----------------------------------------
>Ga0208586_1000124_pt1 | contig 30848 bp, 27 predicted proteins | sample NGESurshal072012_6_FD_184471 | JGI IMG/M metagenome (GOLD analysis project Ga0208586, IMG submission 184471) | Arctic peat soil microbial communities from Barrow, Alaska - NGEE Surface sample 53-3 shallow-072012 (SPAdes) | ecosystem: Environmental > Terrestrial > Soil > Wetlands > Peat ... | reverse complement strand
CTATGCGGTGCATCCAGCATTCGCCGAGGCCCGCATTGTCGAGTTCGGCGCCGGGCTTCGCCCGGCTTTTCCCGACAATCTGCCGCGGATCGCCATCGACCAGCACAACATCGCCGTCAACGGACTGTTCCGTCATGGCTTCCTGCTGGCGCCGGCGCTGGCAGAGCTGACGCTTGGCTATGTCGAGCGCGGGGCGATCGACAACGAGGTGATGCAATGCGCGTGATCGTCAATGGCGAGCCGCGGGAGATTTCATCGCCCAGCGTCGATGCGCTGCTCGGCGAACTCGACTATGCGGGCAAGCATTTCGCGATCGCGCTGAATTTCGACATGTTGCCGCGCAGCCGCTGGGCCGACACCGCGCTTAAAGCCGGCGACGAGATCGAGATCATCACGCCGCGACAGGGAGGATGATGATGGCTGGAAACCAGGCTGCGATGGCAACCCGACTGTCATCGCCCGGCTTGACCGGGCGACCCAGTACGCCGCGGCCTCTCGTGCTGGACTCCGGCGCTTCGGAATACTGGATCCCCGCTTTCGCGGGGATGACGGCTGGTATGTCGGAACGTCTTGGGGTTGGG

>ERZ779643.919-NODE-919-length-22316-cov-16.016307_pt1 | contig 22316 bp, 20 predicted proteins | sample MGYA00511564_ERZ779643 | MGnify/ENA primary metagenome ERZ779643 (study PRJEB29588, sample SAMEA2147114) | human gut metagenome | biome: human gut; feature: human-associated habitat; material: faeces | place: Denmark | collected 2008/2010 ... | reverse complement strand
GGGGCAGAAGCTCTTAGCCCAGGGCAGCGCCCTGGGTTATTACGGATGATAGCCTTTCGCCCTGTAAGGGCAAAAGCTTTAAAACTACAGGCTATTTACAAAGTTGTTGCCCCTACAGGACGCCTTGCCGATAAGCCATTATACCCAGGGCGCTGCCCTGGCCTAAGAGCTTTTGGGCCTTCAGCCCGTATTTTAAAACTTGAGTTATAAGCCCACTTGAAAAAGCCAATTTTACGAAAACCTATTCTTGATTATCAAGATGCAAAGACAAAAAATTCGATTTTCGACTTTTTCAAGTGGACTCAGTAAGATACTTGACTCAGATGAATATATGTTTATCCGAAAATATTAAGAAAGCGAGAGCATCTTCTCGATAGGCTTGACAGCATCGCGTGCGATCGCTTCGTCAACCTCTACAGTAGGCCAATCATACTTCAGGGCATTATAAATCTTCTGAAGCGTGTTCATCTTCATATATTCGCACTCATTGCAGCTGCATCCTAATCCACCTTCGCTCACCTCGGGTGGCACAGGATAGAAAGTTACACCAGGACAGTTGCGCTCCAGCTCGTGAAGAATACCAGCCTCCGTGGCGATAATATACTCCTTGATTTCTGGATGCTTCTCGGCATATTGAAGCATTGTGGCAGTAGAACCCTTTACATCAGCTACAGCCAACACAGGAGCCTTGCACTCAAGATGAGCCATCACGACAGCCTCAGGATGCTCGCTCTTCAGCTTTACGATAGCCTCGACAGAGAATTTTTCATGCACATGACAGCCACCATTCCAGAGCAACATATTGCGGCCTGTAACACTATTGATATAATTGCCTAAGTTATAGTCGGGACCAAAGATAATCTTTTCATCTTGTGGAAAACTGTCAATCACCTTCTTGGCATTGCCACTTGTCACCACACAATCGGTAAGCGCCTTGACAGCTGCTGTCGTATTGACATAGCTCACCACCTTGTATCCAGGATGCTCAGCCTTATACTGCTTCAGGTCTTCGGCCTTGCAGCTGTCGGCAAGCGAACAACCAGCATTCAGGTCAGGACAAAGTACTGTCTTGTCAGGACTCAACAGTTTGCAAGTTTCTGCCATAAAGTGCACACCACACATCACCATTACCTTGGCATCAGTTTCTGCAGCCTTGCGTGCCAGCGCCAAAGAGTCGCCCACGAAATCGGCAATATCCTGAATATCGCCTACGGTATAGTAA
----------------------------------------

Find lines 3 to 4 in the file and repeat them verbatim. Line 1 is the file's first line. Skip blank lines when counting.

>ERZ779643.919-NODE-919-length-22316-cov-16.016307_pt1 | contig 22316 bp, 20 predicted proteins | sample MGYA00511564_ERZ779643 | MGnify/ENA primary metagenome ERZ779643 (study PRJEB29588, sample SAMEA2147114) | human gut metagenome | biome: human gut; feature: human-associated habitat; material: faeces | place: Denmark | collected 2008/2010 ... | reverse complement strand
GGGGCAGAAGCTCTTAGCCCAGGGCAGCGCCCTGGGTTATTACGGATGATAGCCTTTCGCCCTGTAAGGGCAAAAGCTTTAAAACTACAGGCTATTTACAAAGTTGTTGCCCCTACAGGACGCCTTGCCGATAAGCCATTATACCCAGGGCGCTGCCCTGGCCTAAGAGCTTTTGGGCCTTCAGCCCGTATTTTAAAACTTGAGTTATAAGCCCACTTGAAAAAGCCAATTTTACGAAAACCTATTCTTGATTATCAAGATGCAAAGACAAAAAATTCGATTTTCGACTTTTTCAAGTGGACTCAGTAAGATACTTGACTCAGATGAATATATGTTTATCCGAAAATATTAAGAAAGCGAGAGCATCTTCTCGATAGGCTTGACAGCATCGCGTGCGATCGCTTCGTCAACCTCTACAGTAGGCCAATCATACTTCAGGGCATTATAAATCTTCTGAAGCGTGTTCATCTTCATATATTCGCACTCATTGCAGCTGCATCCTAATCCACCTTCGCTCACCTCGGGTGGCACAGGATAGAAAGTTACACCAGGACAGTTGCGCTCCAGCTCGTGAAGAATACCAGCCTCCGTGGCGATAATATACTCCTTGATTTCTGGATGCTTCTCGGCATATTGAAGCATTGTGGCAGTAGAACCCTTTACATCAGCTACAGCCAACACAGGAGCCTTGCACTCAAGATGAGCCATCACGACAGCCTCAGGATGCTCGCTCTTCAGCTTTACGATAGCCTCGACAGAGAATTTTTCATGCACATGACAGCCACCATTCCAGAGCAACATATTGCGGCCTGTAACACTATTGATATAATTGCCTAAGTTATAGTCGGGACCAAAGATAATCTTTTCATCTTGTGGAAAACTGTCAATCACCTTCTTGGCATTGCCACTTGTCACCACACAATCGGTAAGCGCCTTGACAGCTGCTGTCGTATTGACATAGCTCACCACCTTGTATCCAGGATGCTCAGCCTTATACTGCTTCAGGTCTTCGGCCTTGCAGCTGTCGGCAAGCGAACAACCAGCATTCAGGTCAGGACAAAGTACTGTCTTGTCAGGACTCAACAGTTTGCAAGTTTCTGCCATAAAGTGCACACCACACATCACCATTACCTTGGCATCAGTTTCTGCAGCCTTGCGTGCCAGCGCCAAAGAGTCGCCCACGAAATCGGCAATATCCTGAATATCGCCTACGGTATAGTAA